Shane O’Grady was convicted of being drunk on board an aircraft following the incident on the inbound Virgin Atlantic boeing 747 on Wednesday (23 May).
It happened just three days after Sussex Police and Gatwick Airport launched their summer crackdown on disruptive passengers.
Sergeant Darren Taylor, of the Gatwick Prevention Team, said:
“Gatwick is a very family-orientated airport, and we work hard with our partners to ensure the millions of passengers who pass through every year have a safe and enjoyable experience.
“We engage with passengers at the earliest opportunity – through patrols, face to face contact and the distribution of posters and leaflets – to make them fully aware of the rules and their own responsibility.
“But while the vast majority are well-behaved, there are always a few individuals who overstep the mark. Those who ignore our advice will be dealt with robustly, as is highlighted by this case.”
O’Grady was reported to police by staff on board the flight, and officers were requested to escort him from his seat prior to the disembarkment of other passengers at Gatwick.
The 30-year-old Irish national was described as being persistently disruptive throughout the journey, and using loud and foul language.
After being refused more alcohol, he began to harass and intimidate staff, and was verbally abusive.
In an attempt to calm the situation, the flight crew placed the seatbelt signs on, but insisted passengers could still use the bathroom with caution.
O’Grady demanded the signs were removed and the crew obliged in an attempt to defuse the situation further, but despite this he urinated in his seat.
As a duty of care, staff provided him with a sleep suit – usually kept for First Class passengers – to change into as a result of his actions.
O’Grady, a sign writer, of no fixed address, was arrested after the plane safely landed, and was remanded in custody to appear before Crawley Magistrates’ Court the following day (Thursday 24 May), charged with being drunk on board an aircraft.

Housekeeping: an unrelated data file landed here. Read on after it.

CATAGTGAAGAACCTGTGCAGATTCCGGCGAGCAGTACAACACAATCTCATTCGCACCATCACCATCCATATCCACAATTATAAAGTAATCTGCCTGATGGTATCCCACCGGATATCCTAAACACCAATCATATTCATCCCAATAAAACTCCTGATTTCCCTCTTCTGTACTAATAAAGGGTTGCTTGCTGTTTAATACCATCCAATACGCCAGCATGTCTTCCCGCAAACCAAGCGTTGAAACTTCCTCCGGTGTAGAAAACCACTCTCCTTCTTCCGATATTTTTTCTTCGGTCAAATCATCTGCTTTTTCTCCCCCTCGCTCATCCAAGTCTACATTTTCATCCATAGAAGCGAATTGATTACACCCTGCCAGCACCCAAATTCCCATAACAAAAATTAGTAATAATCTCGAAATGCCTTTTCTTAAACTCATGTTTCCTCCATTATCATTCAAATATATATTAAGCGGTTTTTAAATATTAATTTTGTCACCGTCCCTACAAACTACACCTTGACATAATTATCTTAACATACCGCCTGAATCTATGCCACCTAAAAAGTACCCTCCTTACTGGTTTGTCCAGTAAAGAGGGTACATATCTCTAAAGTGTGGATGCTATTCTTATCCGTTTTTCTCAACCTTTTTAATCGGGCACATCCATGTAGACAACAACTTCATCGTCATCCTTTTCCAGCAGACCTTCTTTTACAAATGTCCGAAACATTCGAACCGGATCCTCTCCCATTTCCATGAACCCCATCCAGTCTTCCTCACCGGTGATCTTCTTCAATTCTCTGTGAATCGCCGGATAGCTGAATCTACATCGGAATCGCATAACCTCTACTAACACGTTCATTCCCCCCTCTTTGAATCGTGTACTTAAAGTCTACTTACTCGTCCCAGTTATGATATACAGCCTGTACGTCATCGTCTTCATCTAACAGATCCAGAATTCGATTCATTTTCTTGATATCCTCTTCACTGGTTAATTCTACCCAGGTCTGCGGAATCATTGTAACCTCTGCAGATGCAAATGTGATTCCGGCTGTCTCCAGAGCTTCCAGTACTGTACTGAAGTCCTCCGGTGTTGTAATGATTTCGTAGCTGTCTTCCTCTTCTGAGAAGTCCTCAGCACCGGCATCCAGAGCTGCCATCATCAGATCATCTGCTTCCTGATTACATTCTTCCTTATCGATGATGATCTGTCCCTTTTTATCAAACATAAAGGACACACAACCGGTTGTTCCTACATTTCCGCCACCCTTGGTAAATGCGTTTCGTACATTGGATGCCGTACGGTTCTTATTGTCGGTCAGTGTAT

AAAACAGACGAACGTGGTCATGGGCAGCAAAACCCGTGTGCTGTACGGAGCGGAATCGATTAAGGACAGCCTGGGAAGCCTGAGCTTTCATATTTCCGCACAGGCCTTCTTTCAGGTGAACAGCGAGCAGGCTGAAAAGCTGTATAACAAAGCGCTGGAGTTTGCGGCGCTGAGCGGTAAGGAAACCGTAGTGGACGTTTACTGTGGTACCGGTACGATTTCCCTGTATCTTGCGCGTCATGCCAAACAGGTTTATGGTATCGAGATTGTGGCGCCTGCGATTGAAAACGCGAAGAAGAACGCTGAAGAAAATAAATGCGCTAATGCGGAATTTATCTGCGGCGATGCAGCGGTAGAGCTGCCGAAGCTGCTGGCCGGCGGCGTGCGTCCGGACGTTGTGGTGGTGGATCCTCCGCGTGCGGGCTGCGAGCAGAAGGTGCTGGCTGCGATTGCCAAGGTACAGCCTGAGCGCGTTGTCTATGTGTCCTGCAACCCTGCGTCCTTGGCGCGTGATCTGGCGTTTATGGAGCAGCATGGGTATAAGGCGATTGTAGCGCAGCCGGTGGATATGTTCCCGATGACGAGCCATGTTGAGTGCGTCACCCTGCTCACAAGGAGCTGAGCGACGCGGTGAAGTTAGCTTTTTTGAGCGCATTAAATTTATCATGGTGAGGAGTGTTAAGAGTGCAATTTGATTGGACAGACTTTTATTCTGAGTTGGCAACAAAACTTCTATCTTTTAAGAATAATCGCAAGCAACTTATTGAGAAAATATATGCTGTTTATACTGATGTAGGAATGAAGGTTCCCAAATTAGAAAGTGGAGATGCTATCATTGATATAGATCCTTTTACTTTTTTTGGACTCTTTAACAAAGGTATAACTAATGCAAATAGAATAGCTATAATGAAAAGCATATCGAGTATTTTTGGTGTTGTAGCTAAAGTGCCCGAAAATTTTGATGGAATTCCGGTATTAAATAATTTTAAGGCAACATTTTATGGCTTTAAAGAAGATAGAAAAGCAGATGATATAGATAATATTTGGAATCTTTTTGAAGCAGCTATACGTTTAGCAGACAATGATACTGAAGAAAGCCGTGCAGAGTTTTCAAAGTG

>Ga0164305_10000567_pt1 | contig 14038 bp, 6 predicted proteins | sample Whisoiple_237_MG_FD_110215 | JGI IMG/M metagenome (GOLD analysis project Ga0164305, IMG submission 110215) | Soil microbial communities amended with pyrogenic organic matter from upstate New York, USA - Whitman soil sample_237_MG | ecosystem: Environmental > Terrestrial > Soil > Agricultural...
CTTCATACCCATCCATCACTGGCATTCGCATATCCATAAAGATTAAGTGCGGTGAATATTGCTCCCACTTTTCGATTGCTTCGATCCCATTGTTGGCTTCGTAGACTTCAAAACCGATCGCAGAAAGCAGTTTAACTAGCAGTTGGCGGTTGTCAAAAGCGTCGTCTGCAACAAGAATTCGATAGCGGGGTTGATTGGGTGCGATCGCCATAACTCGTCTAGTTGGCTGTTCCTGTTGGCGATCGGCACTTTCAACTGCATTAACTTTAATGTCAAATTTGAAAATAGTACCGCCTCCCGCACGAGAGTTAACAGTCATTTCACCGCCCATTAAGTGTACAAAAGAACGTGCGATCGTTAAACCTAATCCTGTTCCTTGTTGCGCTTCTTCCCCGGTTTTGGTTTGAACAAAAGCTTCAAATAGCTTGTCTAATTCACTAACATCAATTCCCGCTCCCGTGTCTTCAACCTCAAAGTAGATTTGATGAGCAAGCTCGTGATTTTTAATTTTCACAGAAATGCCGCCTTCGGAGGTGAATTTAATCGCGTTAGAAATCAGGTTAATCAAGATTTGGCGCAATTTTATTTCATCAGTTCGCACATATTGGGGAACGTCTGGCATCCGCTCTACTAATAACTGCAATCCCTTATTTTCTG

He pleaded guilty and was fined £1,000, and ordered to pay £85 costs and a £100 victim surcharge.
A Virgin Atlantic spokesperson said:
“The safety and wellbeing of our customers and crew is our top priority, and we won’t tolerate any behaviour that compromises this. We always want our customers to have the best experience when they fly with us, and our cabin crew are highly trained to deal with any individuals that may impact that experience for others. We treat all incidents of disruptive behaviour seriously, and we’ll continue to work with authorities to report incidents onboard.”
More information on Operation Disrupt can be found here.
Pay ‘takes-off’ for baggage & ground staff at Gatwick
Good news for easyJet ground staff and baggage handlers at Gatwick.
Almost a thousand easyJet ground staff and baggage handlers at Gatwick airport employed by DHL have negotiated a pay boost worth on average 7.5% over two years.
The workers will also get a bonus worth over £500 a year and an increase in overtime payments, including double time for working on bank holidays. And in a further boost to workers’ terms and conditions the company’s sick pay policy has also been markedly improved.
The deal means that a typical worker would be in line for an increase of over £2000 in the first year of the deal including the bonus.
Unite regional officer, Jamie Major said:
“Baggage handlers and ground staff employed by DHL have negotiated a significant boost in pay well above the rate of inflation. During the pay talks Unite and DHL worked constructively to develop a transparent pay strategy which is fair and gives workers the opportunity to progress.
“Unite’s organising strategy has meant that hundreds of new members joined the union which in turn gave Unite more influence during negotiations. This above inflation pay deal once again shows that when pay is falling flat across the economy it pays to be in a union.”
Unite has launched a powerful online tool to help workers secure a fair share of company profits. Unite’s new online tool will mean that in just a few minutes, union reps can generate a professional pay claim. Almost 4000 Unite representatives have already used the Pay Claim Generator.
At the click of a mouse the tool allows union reps to gather the latest up-to-date information from Companies House, the Office for National Statistics and the union’s own database containing the details of tens of thousands of pay deals.
The Pay Claim Generator was designed as part of Unite’s industrial strategy entitled Work, Voice, Pay which is about empowering union members by giving them the tools and support in the workplace to help them win at work.
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